Air coli: New outbreak goes beyond food
The Hook's November 13 cover story highlighted the growing concern over a vicious strain of E. coli bacteria that has killed a child and seriously injured dozens more through the once unsuspected medium of sweet cider. Now comes word that the deadly bacteria can be transmitted through the air. –editor
At least 19 people who had gone to a county fair in Ohio in 2001 fell ill with E. coli after the bacteria apparently spread through sawdust in the air at an exhibition hall– the first time researchers have connected an outbreak to a contaminated building.
Testing at the building in Lorain County found E. coli O157 in the rafters, the walls, and the sawdust– in some cases 10 months after the fair.
"This is an entirely new mode of transmission," says Dr. Michael S. Donnenberg, professor of medicine and head of infectious diseases at the University of Maryland, who was not involved in the study.
The study was conducted by the Centers for Disease Control and Prevention and published in the November 26 edition of the Journal of the American Medical Association.
Tainted food is the most common source of E. coli outbreaks, which cause an average of 61 deaths and 73,000 illnesses a year in the United States. But people can also become infected from animal or human feces.
Altogether, 23 people who had attended the fair became sick with E. coli. Nineteen of them had gone to a dance at the hall or had otherwise visited the building, which contained exhibits involving cattle, sheep, horses, and dogs. The building had a clay floor covered with sawdust, and some of those at the dance complained the air was dusty.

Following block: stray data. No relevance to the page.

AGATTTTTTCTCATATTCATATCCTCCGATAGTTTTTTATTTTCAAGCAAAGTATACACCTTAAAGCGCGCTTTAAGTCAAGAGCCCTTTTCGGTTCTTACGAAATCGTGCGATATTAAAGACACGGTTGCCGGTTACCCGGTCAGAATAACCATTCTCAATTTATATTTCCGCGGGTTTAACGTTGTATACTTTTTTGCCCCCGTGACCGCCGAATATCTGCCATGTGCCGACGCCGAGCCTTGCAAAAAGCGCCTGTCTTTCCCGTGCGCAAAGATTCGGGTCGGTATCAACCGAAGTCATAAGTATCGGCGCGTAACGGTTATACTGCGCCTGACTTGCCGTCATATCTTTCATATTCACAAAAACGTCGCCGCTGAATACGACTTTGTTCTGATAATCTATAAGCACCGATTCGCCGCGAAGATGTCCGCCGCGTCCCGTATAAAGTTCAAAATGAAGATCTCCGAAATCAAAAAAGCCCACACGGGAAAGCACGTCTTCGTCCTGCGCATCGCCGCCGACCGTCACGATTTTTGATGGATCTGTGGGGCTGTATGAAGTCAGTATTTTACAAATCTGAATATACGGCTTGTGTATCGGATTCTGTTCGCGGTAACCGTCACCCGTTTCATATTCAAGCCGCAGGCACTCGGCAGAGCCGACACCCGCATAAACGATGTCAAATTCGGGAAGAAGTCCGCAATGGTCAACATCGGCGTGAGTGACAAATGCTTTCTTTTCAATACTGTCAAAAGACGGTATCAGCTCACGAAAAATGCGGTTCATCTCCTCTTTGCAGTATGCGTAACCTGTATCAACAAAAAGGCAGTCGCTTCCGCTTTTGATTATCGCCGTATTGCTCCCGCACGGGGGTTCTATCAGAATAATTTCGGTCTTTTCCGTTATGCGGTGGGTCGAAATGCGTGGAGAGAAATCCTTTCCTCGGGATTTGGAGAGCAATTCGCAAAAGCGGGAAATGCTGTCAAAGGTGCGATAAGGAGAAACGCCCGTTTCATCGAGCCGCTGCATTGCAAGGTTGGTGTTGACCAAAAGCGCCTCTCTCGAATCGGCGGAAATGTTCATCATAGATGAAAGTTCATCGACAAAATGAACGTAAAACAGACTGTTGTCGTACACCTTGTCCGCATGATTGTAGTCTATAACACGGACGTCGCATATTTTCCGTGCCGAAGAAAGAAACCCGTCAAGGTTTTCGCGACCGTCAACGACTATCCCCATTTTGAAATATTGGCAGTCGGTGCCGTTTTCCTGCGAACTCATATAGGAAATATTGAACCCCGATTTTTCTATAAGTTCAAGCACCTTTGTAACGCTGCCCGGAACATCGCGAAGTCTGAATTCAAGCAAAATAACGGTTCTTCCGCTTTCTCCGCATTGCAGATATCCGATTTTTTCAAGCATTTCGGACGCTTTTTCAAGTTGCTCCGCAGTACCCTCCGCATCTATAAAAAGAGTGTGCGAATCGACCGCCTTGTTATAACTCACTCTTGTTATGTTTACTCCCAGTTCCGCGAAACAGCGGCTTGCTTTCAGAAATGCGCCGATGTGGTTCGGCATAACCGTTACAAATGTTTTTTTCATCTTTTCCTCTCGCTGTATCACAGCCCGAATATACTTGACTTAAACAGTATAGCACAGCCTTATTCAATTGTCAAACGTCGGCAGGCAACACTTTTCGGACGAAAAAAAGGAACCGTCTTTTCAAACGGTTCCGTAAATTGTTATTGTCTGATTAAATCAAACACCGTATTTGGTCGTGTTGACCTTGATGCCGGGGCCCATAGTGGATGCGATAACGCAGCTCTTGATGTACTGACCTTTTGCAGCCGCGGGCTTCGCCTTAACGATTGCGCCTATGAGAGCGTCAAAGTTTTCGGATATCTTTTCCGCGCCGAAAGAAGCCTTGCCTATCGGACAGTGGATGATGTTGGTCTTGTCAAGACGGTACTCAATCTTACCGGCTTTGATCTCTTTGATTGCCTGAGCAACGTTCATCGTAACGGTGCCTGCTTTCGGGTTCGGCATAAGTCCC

E. coli can cause fever, abdominal cramps, and severe, sometimes bloody, diarrhea. While six of the infected were hospitalized, none died.
Hand washing is usually the best defense against E. coli, but it might not have worked in this case.
"We do not have any proof that persons were infected because the E. coli O157 landed directly in their mouth, but our study suggests this is possible," says Dr. Jay K. Varma of the CDC, who led the study.
Researchers were also surprised at how long E. coli remained in the building.
"It's possible that the E. coli that live for that long are not abundant enough or virulent enough to cause infection," Varma says, but the study "raises this as a dangerous possibility."
Researchers said the few precautions available for reducing the risk of outbreaks at fairs include not using sawdust, providing soap and water, and disallowing eating at places were animals are on display.
Since the study, the CDC has learned of two other outbreaks that might have been caused by building contamination, Varma says. One happened at the University of Wisconsin, the other at the Lane County Fair in Oregon.
Kimberly Kessel takes her 4-year-old son Makyah Outman for a walk with husband Tim Outman and younger son Kyler, 2, at their home in rural McKenzie Bridge, Oregon in June. The family has joined two dozen others in a lawsuit against the Lane County Fair Board.
AP PHOTO/THE REGISTER-GUARD, CHRIS PIETCSCH